Since the appointment of Michael De Luca as co-president of production at Sony’s Columbia Pictures in December, rumors have been rampant in Hollywood about why he took the job in partnership with Hannah Minghella. More recently, agents, producers and studio insiders have told TheWrap that the creative community is confused about how the partnership will work. In the wake of these questions, De Luca and Minghella agreed to speak with TheWrap exclusively about the inner-workings of their partnership and what Hollywood can expect going forward.
TheWrap: Is there tension between you two now that Mike is sharing same title as Hannah?
Michael De Luca: Just sexual tension (laughing).
Hannah Minghella: We’re hugging.
MDL: The answer is, ‘No, there isn’t.’
Some in the creative community seem confused as to to whom they should be bringing material. Is that understandable?
HM: Both Mike and I feel that we haven’t had a chance to communicate to the community at large how our partnership is going to work, so of course we understand that people might have questions or speculation about that. We only just last week sat down with our staff to go through all of the projects with them. So this is a transition and it’s happening at its own organic pace.
What message are you looking to convey?
MDL: There are going to be relationships that I have where some material will organically come to me and there will be relationships that Hannah has where some material will organically come to her, and there may be things that because of the pedigree or whatever, that might come to the both of us. We’ve already heard things together. I think it’s something that works itself out in the wash as we proceed, but it’s wherever somebody feels that they have the most connection.
HM: Mike and I will together run the creative group, we will together discuss and outline strategy based on our conversations with Amy (Pascal), Michael (Lynton) and Doug (Belgrad). Individually, we will run own projects. But already we’re reading each other’s scripts, attending each other’s previews. While we’re going to have our own individual slates, we’re very much together making high-level decisions about the slate as a whole.
Mike, agents and producers said you were discreetly calling producers to encourage them to submit their best material to you.
MDL: I’ve not made a single phone call like that, I wouldn’t do that in a billion years. If I’m saying anything, I’m saying ‘Bring your projects to Columbia.’
HM: Our hope in Mike joining the team is that he is going to generate his own projects to complement the slate we already have so I would hope he’d be doing that. We’re looking forward to Mike bolstering the slate. I don’t see why there’d be anything wrong with that.
Mike, there’s a lot of talk about why you took this job and it’s still a subject of great speculation. What would you tell those people?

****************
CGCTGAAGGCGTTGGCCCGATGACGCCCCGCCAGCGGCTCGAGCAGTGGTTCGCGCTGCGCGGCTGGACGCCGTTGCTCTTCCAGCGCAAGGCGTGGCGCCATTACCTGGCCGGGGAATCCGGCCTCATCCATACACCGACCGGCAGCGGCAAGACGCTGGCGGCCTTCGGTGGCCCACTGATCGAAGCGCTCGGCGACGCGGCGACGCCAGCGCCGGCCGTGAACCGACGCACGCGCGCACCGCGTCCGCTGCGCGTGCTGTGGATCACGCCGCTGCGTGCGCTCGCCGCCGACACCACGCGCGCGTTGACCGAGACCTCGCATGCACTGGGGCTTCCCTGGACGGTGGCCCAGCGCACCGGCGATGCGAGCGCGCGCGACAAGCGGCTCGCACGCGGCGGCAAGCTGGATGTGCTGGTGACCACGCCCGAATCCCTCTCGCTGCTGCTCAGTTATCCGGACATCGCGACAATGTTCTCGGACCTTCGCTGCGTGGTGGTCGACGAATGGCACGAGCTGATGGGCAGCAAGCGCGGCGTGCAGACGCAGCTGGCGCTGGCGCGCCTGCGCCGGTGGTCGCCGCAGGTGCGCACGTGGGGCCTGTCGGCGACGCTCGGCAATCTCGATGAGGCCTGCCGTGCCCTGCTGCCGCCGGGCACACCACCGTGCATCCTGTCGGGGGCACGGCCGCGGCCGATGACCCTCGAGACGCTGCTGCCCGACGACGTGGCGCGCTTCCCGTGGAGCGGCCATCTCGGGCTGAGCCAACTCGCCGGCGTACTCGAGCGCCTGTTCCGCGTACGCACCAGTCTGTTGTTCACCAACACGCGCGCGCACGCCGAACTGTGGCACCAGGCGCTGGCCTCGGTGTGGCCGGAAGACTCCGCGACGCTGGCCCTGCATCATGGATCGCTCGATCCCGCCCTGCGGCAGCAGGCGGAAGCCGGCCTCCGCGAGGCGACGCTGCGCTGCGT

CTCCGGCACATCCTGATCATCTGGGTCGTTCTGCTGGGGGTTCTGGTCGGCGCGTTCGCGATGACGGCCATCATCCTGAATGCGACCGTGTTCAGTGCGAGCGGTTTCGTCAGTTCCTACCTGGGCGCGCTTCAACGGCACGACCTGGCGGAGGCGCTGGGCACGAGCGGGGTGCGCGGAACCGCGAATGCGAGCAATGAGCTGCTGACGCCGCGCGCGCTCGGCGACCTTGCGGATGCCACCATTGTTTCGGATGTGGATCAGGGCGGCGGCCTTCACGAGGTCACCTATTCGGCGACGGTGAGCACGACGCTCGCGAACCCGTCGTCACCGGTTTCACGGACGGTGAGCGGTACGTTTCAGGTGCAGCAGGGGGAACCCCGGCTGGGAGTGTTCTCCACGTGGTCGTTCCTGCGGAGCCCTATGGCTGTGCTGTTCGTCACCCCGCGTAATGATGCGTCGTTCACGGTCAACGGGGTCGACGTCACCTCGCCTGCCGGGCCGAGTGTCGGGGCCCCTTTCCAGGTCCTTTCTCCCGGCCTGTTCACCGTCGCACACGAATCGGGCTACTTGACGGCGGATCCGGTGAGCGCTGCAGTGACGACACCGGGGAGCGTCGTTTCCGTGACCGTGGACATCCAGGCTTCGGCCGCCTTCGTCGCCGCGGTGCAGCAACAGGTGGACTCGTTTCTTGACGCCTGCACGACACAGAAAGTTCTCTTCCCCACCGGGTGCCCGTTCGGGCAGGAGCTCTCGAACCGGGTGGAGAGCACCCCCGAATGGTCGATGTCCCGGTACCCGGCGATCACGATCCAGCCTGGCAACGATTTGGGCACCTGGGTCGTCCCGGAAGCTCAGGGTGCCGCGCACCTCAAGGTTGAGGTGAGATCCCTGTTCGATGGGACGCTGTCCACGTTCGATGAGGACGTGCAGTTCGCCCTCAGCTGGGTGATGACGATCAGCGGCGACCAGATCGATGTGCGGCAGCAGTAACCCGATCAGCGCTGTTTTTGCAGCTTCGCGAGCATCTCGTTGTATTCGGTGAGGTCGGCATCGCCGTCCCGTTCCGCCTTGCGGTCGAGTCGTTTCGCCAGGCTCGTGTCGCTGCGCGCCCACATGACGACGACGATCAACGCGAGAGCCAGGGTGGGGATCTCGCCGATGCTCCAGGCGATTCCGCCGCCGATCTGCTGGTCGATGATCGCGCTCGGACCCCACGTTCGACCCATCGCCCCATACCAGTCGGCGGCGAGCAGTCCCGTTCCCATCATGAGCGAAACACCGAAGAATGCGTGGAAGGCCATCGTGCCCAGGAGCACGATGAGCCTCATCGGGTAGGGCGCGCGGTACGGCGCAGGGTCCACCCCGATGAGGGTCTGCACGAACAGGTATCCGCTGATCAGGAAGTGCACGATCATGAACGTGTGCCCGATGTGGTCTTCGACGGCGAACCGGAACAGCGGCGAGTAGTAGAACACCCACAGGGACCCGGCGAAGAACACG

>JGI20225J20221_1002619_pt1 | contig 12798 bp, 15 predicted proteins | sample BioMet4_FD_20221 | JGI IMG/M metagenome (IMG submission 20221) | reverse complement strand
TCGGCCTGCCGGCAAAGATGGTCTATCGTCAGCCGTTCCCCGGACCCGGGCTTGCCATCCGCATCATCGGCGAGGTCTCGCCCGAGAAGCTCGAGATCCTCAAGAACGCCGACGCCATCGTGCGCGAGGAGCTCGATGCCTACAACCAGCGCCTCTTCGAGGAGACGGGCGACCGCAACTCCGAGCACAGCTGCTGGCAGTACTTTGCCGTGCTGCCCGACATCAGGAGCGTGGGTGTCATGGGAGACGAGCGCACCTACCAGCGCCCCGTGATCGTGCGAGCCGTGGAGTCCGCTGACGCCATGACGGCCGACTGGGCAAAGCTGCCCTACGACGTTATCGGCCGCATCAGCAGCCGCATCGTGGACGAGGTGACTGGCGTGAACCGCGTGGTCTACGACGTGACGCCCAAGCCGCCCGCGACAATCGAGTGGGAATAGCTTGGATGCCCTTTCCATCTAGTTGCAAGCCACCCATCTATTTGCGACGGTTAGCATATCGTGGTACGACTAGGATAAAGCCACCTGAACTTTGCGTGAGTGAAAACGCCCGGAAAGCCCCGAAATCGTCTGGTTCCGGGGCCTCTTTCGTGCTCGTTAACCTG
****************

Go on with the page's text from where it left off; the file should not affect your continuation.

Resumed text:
MDL: Amy and Doug and Hannah’s pitch to me was really, really compelling. I’ve been here as a producer for nine years. The movies I’m most proud of that have been the most successful have been at Columbia. That’s not to say I didn’t enjoy the movies I made at other studios, but it’s clear that the universe was telling me that this group and I are a good combination… But because of the way that I feel about these people and the nine-year history I’ve had here, it was just too good to turn down. It seemed like an invitation to join a team that I was already in business with for almost a decade and had the most satisfying and successful experiences of my career with. That’s really why I did it, it felt like an invitation to a place where I was already successful and had great chemistry with the people.
What was that pitch?
MDL: Look, I reached a level as a producer that I was really proud of, but it wasn’t like I became Scott Rudin or Jerry Bruckheimer. My taste is eclectic and I wasn’t known for one thing. It’s challenging to be a producer in that environment, and you kind of go one-by-one and you handcraft your movie. Joining a team like the one at Columbia, I get to work with a variety of filmmakers and producers who previously had been cut off to me because they had producers already. Filmmakers that I used to work with at New Line and DreamWorks that I couldn’t work with anymore because they all had producers. Joining the executive ranks at Columbia, I got to go back to all my relationships and touch base with all those people and make our pitch for Columbia as a home studio. It hit me at a time in my life where, nine years as a solo, non-writing producer just didn’t look as good to me as being part of this team and taking the studio with Hannah and Doug where everybody wants it to go, which is a haven for writers, directors and filmmakers. That’s the truth, it just felt exciting.
Does it feel weird that people are speculating about it?